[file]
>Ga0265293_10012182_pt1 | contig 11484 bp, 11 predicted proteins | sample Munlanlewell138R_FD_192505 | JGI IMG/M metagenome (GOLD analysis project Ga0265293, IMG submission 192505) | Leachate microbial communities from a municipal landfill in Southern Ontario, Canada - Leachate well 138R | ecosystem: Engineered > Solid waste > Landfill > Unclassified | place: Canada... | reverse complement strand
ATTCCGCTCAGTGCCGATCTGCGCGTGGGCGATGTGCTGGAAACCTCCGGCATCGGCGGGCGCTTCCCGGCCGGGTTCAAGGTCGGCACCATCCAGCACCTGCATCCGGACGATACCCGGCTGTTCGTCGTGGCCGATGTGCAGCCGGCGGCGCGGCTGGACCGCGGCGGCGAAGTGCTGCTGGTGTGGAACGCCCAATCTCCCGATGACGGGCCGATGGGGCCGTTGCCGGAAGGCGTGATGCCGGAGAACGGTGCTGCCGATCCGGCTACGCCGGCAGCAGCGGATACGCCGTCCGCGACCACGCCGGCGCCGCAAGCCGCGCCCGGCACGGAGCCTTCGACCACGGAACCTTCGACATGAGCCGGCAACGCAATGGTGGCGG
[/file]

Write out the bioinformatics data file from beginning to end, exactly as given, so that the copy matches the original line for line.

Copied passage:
>Ga0265293_10012182_pt1 | contig 11484 bp, 11 predicted proteins | sample Munlanlewell138R_FD_192505 | JGI IMG/M metagenome (GOLD analysis project Ga0265293, IMG submission 192505) | Leachate microbial communities from a municipal landfill in Southern Ontario, Canada - Leachate well 138R | ecosystem: Engineered > Solid waste > Landfill > Unclassified | place: Canada... | reverse complement strand
ATTCCGCTCAGTGCCGATCTGCGCGTGGGCGATGTGCTGGAAACCTCCGGCATCGGCGGGCGCTTCCCGGCCGGGTTCAAGGTCGGCACCATCCAGCACCTGCATCCGGACGATACCCGGCTGTTCGTCGTGGCCGATGTGCAGCCGGCGGCGCGGCTGGACCGCGGCGGCGAAGTGCTGCTGGTGTGGAACGCCCAATCTCCCGATGACGGGCCGATGGGGCCGTTGCCGGAAGGCGTGATGCCGGAGAACGGTGCTGCCGATCCGGCTACGCCGGCAGCAGCGGATACGCCGTCCGCGACCACGCCGGCGCCGCAAGCCGCGCCCGGCACGGAGCCTTCGACCACGGAACCTTCGACATGAGCCGGCAACGCAATGGTGGCGG